Night at the Museum Battle of the Smithsonian
Magic is about to bring life to the Smithsonian Museum.
History doesn’t have to be boring and Night at the Museum proved that when it literally brought the past to life with the help of computer generated animation. Unfortunately the creative concept doesn’t work quite so well in this sequel.
Part of the problem lies in the sheer size of the cast. Not only does Night at the Museum Battle of the Smithsonian introduce viewers to a whole new crowd of historical figures like Abraham Lincoln (voice by Hank Azaria), Abel the space monkey, and the Tuskegee Airmen (Keith Powell, Craig Robinson), it also crates up most of the characters from the first film and hauls them along for this outing as well. After a while, it feels like you’re trying to keep track of an entire kindergarten class on a school fieldtrip.
The script also gets sidetracked with a number of vignettes that introduce even more characters, like a chubby security guard and some office workers that have nothing to do with the rest of the movie. The first of these scenes takes place in Larry Daley’s (Ben Stiller) office where he is now the CEO of a company that develops and hawks infomercial type products. There is never an explanation for his sudden success, but suffice it to say he doesn’t hang out much at the Museum of Natural History any more.
However, when his former friends are packed up and shipped off to cold storage in the basement of the Smithsonian, Larry trades his business suit for a stolen access card and some guard garb in order to help them.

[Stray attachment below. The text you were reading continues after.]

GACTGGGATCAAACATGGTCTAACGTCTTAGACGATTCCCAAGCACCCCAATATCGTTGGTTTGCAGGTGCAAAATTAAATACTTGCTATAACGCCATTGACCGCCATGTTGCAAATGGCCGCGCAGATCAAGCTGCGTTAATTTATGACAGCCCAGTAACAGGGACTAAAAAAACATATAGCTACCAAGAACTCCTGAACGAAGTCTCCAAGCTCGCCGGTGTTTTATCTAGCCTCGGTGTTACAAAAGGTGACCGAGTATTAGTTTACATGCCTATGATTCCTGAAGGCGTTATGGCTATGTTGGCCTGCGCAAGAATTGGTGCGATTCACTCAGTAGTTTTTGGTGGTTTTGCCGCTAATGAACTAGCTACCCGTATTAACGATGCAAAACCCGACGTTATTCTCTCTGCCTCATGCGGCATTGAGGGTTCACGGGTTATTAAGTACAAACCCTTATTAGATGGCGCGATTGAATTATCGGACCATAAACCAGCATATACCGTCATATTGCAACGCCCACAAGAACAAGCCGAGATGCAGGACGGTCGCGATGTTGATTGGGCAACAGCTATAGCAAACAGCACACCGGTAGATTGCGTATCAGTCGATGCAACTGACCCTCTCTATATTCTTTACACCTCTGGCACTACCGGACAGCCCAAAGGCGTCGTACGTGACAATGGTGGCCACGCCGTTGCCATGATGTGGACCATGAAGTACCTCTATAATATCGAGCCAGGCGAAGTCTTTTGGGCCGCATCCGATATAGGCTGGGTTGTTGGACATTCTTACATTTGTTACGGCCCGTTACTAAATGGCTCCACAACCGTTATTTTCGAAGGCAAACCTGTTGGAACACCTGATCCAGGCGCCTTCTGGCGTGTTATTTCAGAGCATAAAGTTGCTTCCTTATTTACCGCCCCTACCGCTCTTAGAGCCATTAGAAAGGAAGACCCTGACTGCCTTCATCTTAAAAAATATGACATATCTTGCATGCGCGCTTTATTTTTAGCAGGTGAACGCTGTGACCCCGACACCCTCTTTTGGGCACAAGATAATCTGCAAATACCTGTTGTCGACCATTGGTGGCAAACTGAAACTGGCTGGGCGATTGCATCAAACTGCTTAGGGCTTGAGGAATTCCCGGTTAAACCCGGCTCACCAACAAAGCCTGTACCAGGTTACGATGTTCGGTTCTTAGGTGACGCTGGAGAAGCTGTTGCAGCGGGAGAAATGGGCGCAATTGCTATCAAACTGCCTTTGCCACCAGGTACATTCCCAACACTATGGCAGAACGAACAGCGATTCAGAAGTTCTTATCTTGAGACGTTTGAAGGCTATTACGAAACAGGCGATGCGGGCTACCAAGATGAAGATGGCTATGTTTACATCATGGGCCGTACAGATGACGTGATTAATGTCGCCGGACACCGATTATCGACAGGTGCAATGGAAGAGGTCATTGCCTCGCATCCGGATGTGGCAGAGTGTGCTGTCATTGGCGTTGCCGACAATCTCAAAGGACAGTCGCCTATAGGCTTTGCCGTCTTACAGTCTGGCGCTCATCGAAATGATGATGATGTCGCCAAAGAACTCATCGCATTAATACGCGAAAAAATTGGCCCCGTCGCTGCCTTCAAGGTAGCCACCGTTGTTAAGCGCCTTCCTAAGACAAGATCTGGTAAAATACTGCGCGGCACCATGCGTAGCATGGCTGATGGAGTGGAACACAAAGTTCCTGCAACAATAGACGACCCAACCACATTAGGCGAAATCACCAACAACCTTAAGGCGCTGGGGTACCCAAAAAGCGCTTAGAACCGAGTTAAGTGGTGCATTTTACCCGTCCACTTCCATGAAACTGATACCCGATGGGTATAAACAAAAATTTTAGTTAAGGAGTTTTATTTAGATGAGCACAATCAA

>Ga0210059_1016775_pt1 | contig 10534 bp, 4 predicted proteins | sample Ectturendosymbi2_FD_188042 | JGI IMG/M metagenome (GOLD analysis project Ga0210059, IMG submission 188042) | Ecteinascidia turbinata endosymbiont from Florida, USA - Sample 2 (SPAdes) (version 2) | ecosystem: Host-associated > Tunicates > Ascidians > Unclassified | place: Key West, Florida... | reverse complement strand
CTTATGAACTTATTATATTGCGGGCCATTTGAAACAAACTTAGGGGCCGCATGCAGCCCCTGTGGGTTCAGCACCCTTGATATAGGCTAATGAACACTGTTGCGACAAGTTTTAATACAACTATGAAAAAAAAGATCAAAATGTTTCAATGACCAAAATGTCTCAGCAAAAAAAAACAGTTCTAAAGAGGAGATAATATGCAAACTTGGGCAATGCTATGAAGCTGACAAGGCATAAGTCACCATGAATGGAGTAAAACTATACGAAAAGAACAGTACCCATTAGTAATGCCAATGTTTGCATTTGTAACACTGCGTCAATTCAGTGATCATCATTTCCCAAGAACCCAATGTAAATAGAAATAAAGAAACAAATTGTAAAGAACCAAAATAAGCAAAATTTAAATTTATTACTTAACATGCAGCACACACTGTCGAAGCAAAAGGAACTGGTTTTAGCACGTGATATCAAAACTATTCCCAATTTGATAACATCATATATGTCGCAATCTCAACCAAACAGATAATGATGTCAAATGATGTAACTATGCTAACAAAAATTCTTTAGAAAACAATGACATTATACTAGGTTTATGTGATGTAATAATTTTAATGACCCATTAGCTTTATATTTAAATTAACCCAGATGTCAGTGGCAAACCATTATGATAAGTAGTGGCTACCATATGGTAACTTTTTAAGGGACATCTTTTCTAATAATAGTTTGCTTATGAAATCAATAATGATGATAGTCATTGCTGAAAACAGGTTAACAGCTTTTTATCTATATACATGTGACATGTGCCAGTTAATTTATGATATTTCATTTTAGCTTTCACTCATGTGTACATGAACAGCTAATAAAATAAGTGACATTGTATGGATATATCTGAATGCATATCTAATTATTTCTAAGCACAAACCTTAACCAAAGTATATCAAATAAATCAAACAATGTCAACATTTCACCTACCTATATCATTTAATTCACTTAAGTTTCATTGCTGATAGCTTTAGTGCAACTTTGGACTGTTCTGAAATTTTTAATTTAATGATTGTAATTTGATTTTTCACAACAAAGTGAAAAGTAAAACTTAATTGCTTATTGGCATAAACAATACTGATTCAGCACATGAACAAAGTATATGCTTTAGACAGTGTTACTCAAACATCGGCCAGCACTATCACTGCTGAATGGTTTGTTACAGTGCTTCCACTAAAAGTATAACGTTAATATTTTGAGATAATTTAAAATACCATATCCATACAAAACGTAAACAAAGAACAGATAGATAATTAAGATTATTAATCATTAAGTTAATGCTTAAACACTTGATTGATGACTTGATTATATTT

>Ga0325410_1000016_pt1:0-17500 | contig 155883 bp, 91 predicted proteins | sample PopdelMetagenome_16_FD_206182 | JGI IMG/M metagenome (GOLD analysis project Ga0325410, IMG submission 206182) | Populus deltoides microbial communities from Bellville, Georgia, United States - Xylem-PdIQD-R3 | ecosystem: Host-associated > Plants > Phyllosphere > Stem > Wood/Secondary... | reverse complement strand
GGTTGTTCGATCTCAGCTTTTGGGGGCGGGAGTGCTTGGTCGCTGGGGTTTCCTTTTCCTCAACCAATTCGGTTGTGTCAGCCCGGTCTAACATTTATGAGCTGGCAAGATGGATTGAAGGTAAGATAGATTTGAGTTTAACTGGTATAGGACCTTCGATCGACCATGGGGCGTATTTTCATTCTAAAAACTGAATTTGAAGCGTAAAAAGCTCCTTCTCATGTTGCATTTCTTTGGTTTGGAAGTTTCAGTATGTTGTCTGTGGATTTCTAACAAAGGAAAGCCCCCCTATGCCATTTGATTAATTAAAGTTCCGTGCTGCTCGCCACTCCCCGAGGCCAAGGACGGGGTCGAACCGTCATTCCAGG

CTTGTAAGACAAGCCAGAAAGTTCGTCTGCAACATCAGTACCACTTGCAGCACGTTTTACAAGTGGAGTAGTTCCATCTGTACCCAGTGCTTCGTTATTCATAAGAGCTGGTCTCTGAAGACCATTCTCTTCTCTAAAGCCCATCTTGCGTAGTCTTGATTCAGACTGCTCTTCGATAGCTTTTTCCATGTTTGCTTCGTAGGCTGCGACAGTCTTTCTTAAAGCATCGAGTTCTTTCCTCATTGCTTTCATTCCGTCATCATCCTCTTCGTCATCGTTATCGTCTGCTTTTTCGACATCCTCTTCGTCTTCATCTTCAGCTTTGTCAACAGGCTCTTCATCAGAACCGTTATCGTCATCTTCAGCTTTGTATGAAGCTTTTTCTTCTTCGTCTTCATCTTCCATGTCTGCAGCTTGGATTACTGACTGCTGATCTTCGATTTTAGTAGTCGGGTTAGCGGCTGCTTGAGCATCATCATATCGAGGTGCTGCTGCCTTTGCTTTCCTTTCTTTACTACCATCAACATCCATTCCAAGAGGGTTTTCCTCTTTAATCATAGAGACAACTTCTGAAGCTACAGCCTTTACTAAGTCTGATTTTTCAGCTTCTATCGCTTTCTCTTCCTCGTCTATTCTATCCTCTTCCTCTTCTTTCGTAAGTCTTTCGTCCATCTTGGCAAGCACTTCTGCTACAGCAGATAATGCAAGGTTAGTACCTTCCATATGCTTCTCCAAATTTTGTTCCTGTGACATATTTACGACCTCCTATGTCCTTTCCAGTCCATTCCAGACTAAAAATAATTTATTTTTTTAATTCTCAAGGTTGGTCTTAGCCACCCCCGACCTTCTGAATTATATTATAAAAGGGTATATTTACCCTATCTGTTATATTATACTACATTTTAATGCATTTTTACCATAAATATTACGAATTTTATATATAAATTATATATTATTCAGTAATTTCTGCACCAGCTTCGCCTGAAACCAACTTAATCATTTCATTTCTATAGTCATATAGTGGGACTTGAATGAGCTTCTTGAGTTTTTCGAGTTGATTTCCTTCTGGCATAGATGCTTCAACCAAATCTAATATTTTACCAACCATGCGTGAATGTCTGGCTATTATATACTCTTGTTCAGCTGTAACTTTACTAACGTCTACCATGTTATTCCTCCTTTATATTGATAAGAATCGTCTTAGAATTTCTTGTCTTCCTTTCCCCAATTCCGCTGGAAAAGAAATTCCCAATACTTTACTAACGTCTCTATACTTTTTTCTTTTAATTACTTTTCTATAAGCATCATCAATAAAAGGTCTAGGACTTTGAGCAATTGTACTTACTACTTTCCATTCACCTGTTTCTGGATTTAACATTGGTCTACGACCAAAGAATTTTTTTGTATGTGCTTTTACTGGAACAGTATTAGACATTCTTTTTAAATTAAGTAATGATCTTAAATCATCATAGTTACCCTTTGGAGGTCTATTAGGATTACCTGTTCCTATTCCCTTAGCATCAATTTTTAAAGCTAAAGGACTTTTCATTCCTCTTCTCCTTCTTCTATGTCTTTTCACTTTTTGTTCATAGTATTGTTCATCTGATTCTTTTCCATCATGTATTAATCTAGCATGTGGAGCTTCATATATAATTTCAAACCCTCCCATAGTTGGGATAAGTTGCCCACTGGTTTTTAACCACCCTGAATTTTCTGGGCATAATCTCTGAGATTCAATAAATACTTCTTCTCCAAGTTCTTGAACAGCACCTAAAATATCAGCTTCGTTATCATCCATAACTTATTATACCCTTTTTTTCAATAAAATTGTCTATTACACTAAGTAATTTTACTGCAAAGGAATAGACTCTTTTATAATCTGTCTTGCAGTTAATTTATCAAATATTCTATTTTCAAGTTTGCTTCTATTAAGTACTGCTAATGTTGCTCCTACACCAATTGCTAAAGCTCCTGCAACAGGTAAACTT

It seems the golden tablet is working the same kind of magic in Washington D.C. as it did in New York City. As a result, the Egyptian ruler Kahmunrah (Hank Azaria) has teamed up with Ivan the Terrible (Christopher Guest), Napoleon Bonaparte (Alain Chabat) and Al Capone (Jon Bernthal). He plans to summon his army from another dimension and take over the world. (Honestly, this must be the most overused plot on the planet.)
With the help of his past pals, including Jedediah (Owen Wilson) and Octavius (Steve Coogan), and some new recruits like Amelia Earhart (Amy Adams) and a trio of singing cherubs (voiced by the Jonas Brothers), Larry intends to keep history from repeating itself. Yet the comedic timing and cumbersome script can’t keep pace with the original film.
Fortunately there are enough jokes and visual effects to keep most kids entertained and only moderate amounts of slapstick violence and moments of peril. But with centuries’ worth of history to revisit and acres of exhibits in the world’s largest museum, it might have been better to leave the old characters under wraps and focus solely on the new ones.